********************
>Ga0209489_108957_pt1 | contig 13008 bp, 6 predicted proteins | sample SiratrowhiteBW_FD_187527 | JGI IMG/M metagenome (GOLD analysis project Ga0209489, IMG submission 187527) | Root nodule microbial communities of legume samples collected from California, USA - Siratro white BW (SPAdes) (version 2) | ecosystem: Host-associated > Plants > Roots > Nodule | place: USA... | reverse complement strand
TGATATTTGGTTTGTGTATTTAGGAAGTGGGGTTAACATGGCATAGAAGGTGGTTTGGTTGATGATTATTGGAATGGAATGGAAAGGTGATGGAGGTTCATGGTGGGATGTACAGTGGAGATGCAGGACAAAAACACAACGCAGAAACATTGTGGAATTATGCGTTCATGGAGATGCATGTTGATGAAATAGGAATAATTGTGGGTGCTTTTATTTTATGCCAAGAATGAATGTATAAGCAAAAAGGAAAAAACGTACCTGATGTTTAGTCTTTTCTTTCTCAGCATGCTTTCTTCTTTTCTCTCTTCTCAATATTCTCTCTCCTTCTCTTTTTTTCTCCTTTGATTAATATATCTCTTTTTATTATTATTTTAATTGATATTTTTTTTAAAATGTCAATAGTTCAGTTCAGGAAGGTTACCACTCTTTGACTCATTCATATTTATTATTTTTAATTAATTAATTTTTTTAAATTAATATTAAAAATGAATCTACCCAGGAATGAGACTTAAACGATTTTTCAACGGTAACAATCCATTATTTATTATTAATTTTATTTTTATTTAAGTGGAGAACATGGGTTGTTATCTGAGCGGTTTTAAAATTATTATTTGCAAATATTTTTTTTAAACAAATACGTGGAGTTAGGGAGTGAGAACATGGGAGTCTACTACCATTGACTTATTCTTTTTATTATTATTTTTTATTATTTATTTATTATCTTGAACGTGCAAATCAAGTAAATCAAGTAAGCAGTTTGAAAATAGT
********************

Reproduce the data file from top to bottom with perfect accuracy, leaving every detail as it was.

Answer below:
>Ga0209489_108957_pt1 | contig 13008 bp, 6 predicted proteins | sample SiratrowhiteBW_FD_187527 | JGI IMG/M metagenome (GOLD analysis project Ga0209489, IMG submission 187527) | Root nodule microbial communities of legume samples collected from California, USA - Siratro white BW (SPAdes) (version 2) | ecosystem: Host-associated > Plants > Roots > Nodule | place: USA... | reverse complement strand
TGATATTTGGTTTGTGTATTTAGGAAGTGGGGTTAACATGGCATAGAAGGTGGTTTGGTTGATGATTATTGGAATGGAATGGAAAGGTGATGGAGGTTCATGGTGGGATGTACAGTGGAGATGCAGGACAAAAACACAACGCAGAAACATTGTGGAATTATGCGTTCATGGAGATGCATGTTGATGAAATAGGAATAATTGTGGGTGCTTTTATTTTATGCCAAGAATGAATGTATAAGCAAAAAGGAAAAAACGTACCTGATGTTTAGTCTTTTCTTTCTCAGCATGCTTTCTTCTTTTCTCTCTTCTCAATATTCTCTCTCCTTCTCTTTTTTTCTCCTTTGATTAATATATCTCTTTTTATTATTATTTTAATTGATATTTTTTTTAAAATGTCAATAGTTCAGTTCAGGAAGGTTACCACTCTTTGACTCATTCATATTTATTATTTTTAATTAATTAATTTTTTTAAATTAATATTAAAAATGAATCTACCCAGGAATGAGACTTAAACGATTTTTCAACGGTAACAATCCATTATTTATTATTAATTTTATTTTTATTTAAGTGGAGAACATGGGTTGTTATCTGAGCGGTTTTAAAATTATTATTTGCAAATATTTTTTTTAAACAAATACGTGGAGTTAGGGAGTGAGAACATGGGAGTCTACTACCATTGACTTATTCTTTTTATTATTATTTTTTATTATTTATTTATTATCTTGAACGTGCAAATCAAGTAAATCAAGTAAGCAGTTTGAAAATAGT